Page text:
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Supplementary Material for: Repeated Bioimpedance Measurements Predict Prognosis of Peritoneal Dialysis Patients

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posted on 22.02.2018, 10:44 by Kim J.-K., Song Y.R., Lee H.S., Kim H.J., Kim S.G.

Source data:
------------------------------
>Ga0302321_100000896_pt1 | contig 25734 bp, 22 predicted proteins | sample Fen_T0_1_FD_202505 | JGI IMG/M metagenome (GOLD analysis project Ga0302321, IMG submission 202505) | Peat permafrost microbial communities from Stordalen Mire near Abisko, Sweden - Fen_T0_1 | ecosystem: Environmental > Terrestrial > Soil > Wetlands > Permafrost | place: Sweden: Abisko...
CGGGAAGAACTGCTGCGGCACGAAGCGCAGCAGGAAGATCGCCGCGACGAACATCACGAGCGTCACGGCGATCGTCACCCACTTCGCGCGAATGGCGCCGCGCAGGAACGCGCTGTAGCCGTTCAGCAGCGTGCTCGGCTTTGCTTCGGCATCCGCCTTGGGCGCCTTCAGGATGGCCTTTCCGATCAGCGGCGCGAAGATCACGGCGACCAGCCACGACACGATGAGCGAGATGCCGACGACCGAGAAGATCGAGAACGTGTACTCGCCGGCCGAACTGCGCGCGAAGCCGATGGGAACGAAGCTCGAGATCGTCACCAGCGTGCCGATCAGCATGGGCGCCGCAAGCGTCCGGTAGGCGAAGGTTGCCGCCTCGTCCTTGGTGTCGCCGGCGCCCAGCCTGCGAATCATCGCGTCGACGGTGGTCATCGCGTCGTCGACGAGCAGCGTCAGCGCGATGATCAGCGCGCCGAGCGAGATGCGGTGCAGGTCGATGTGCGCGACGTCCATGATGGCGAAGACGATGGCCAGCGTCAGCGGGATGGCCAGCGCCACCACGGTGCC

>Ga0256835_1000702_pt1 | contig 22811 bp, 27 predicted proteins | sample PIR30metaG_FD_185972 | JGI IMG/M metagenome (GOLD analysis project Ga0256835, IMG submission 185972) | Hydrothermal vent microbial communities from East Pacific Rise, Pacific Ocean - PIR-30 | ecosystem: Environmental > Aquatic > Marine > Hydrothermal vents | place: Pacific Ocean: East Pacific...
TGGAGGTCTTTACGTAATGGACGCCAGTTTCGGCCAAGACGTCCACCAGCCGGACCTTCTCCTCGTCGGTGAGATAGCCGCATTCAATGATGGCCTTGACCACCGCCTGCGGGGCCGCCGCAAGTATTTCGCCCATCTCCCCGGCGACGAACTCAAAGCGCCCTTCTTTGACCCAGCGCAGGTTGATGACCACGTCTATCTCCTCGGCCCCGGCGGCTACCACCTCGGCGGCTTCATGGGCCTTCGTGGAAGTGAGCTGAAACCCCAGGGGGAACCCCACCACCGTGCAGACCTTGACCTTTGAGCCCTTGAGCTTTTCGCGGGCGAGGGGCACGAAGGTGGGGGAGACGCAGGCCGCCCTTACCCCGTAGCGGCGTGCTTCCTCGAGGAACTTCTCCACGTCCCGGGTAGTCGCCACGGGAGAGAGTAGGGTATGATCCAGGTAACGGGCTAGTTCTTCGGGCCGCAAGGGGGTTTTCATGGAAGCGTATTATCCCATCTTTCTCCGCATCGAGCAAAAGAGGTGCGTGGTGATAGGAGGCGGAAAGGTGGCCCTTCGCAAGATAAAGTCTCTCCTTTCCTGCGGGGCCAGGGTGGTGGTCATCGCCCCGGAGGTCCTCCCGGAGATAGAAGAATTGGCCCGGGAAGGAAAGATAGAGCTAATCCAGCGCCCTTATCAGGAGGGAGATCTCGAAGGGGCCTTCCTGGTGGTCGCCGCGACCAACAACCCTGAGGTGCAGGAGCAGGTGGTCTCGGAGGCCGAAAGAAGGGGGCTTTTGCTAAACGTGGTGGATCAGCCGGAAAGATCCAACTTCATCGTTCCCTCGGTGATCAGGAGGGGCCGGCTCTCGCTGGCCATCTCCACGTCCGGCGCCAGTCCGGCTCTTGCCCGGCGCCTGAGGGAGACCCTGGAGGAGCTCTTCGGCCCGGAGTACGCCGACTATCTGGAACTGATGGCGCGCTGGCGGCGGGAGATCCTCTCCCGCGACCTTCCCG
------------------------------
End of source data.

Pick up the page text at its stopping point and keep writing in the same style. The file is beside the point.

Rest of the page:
Background: Fluid overload is a major risk factor for mortality in patients undergoing peritoneal dialysis (PD). However, few studies have investigated the effect of chronic exposure to sustained fluid overload on long-term outcomes. Method: A total of 284 prevalent PD patients were included in this prospective study. Repeated multifrequency body composition analysis was performed 12 months apart, and 1-year cumulative chronic fluid overload were used to predict all-cause mortality and the risk for transfer to hemodialysis (HD) during the ensuing 15.6 ± 9.1 months. Results: The prevalence of fluid overload was approximately 27%. Interestingly, a substantial number of hypervolemic patients at first test were persistently hypervolemic at their second test. With this, chronic fluid overload was observed in 18.3% (n = 52). Notably, most of chronic fluid overload patients had diabetes (86.5%), and it was accompanied by concomitant changes in peritoneal membrane characteristics, a higher progression rate to high transporter. The risk of transfer to HD increased 2.8 times in patients with chronic fluid overload than in those without. Also, it significantly increased the risk of mortality (p = 0.038). Surprisingly, subgroup analysis found that patients with euvolemic status at follow-up experienced no mortality despite being in a fluid overload state at baseline. Conclusions: One-year chronic exposure to fluid overload is a strong independent risk factor for transfer to HD and death in prevalent PD patients. Although the fluid status of most PD patients is not easily changed over time, becoming euvolemic during the entire PD treatment period seems to be very important.